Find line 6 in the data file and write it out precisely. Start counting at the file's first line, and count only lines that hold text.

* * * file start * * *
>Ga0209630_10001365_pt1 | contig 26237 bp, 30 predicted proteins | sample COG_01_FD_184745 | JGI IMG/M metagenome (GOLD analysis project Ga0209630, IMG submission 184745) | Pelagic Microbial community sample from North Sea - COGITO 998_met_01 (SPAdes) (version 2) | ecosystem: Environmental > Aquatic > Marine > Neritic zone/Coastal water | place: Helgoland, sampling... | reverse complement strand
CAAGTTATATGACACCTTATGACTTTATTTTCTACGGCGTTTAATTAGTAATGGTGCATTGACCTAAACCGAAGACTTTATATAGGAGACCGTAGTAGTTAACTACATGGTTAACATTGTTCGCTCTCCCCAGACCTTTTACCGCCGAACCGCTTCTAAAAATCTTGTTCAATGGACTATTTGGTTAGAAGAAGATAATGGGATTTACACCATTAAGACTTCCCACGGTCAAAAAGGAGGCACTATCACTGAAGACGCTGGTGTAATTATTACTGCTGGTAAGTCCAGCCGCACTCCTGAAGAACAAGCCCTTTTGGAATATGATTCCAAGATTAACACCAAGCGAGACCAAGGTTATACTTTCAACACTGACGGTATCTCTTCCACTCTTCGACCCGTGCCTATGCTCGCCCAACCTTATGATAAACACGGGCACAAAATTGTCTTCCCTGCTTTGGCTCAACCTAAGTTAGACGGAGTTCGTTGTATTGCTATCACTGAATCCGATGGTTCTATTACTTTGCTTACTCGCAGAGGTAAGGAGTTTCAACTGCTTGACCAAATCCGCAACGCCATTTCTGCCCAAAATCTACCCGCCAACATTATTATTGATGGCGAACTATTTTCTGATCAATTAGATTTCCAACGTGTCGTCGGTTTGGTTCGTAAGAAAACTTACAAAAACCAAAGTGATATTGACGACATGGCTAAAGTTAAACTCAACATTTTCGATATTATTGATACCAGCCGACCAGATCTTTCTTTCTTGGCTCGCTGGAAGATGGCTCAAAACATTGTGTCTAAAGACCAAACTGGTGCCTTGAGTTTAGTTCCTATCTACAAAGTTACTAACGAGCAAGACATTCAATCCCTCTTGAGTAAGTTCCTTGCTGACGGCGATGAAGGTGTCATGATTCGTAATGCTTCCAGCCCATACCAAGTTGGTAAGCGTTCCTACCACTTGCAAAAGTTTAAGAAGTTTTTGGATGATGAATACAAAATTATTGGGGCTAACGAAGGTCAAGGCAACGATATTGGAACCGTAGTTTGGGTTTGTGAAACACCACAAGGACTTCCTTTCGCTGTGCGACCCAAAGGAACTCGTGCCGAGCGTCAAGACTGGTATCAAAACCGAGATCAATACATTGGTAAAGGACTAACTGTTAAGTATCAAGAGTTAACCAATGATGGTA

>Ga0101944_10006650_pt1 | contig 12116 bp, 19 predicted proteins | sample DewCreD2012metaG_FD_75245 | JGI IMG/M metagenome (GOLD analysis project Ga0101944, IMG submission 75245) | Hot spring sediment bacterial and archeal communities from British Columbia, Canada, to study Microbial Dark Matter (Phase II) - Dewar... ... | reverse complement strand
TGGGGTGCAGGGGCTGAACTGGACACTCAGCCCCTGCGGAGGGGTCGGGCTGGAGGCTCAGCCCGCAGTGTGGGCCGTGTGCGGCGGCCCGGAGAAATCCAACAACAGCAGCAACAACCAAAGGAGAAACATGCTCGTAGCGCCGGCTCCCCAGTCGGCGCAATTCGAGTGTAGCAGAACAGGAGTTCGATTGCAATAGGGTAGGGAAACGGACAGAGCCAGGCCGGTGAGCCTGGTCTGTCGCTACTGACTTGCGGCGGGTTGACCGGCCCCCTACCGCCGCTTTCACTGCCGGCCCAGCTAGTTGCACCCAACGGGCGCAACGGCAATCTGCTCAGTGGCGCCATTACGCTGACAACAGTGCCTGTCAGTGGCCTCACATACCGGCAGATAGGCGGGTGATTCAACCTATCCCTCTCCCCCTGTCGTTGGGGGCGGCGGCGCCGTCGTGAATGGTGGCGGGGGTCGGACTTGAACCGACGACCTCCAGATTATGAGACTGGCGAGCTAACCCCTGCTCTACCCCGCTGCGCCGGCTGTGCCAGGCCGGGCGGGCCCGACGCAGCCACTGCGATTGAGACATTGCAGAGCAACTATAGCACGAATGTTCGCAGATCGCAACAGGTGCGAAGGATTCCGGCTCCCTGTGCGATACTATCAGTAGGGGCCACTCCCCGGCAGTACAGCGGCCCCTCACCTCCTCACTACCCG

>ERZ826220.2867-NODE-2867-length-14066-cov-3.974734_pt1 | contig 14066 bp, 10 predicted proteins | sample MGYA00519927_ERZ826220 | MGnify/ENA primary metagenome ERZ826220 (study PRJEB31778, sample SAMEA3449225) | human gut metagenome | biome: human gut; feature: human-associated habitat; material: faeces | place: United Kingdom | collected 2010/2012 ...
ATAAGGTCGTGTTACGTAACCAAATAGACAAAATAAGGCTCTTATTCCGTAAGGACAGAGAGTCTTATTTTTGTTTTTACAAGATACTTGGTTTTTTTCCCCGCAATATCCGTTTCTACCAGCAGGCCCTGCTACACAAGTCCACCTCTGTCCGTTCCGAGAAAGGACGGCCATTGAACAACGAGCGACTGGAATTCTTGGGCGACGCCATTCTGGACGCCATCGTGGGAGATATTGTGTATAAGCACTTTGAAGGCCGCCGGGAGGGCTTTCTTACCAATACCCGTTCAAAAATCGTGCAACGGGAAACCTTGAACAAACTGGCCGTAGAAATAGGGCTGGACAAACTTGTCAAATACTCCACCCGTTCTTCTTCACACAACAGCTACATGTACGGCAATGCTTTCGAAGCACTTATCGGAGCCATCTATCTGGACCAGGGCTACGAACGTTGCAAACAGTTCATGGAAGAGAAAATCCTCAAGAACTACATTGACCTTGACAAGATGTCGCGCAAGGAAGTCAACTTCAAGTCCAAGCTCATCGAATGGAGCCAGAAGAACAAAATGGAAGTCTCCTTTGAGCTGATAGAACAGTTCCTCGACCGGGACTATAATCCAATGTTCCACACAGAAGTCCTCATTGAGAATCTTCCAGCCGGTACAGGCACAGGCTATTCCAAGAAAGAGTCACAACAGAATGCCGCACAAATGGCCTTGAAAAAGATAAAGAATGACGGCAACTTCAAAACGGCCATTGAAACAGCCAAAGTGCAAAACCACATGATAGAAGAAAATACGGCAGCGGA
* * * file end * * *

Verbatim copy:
ATAAGGTCGTGTTACGTAACCAAATAGACAAAATAAGGCTCTTATTCCGTAAGGACAGAGAGTCTTATTTTTGTTTTTACAAGATACTTGGTTTTTTTCCCCGCAATATCCGTTTCTACCAGCAGGCCCTGCTACACAAGTCCACCTCTGTCCGTTCCGAGAAAGGACGGCCATTGAACAACGAGCGACTGGAATTCTTGGGCGACGCCATTCTGGACGCCATCGTGGGAGATATTGTGTATAAGCACTTTGAAGGCCGCCGGGAGGGCTTTCTTACCAATACCCGTTCAAAAATCGTGCAACGGGAAACCTTGAACAAACTGGCCGTAGAAATAGGGCTGGACAAACTTGTCAAATACTCCACCCGTTCTTCTTCACACAACAGCTACATGTACGGCAATGCTTTCGAAGCACTTATCGGAGCCATCTATCTGGACCAGGGCTACGAACGTTGCAAACAGTTCATGGAAGAGAAAATCCTCAAGAACTACATTGACCTTGACAAGATGTCGCGCAAGGAAGTCAACTTCAAGTCCAAGCTCATCGAATGGAGCCAGAAGAACAAAATGGAAGTCTCCTTTGAGCTGATAGAACAGTTCCTCGACCGGGACTATAATCCAATGTTCCACACAGAAGTCCTCATTGAGAATCTTCCAGCCGGTACAGGCACAGGCTATTCCAAGAAAGAGTCACAACAGAATGCCGCACAAATGGCCTTGAAAAAGATAAAGAATGACGGCAACTTCAAAACGGCCATTGAAACAGCCAAAGTGCAAAACCACATGATAGAAGAAAATACGGCAGCGGA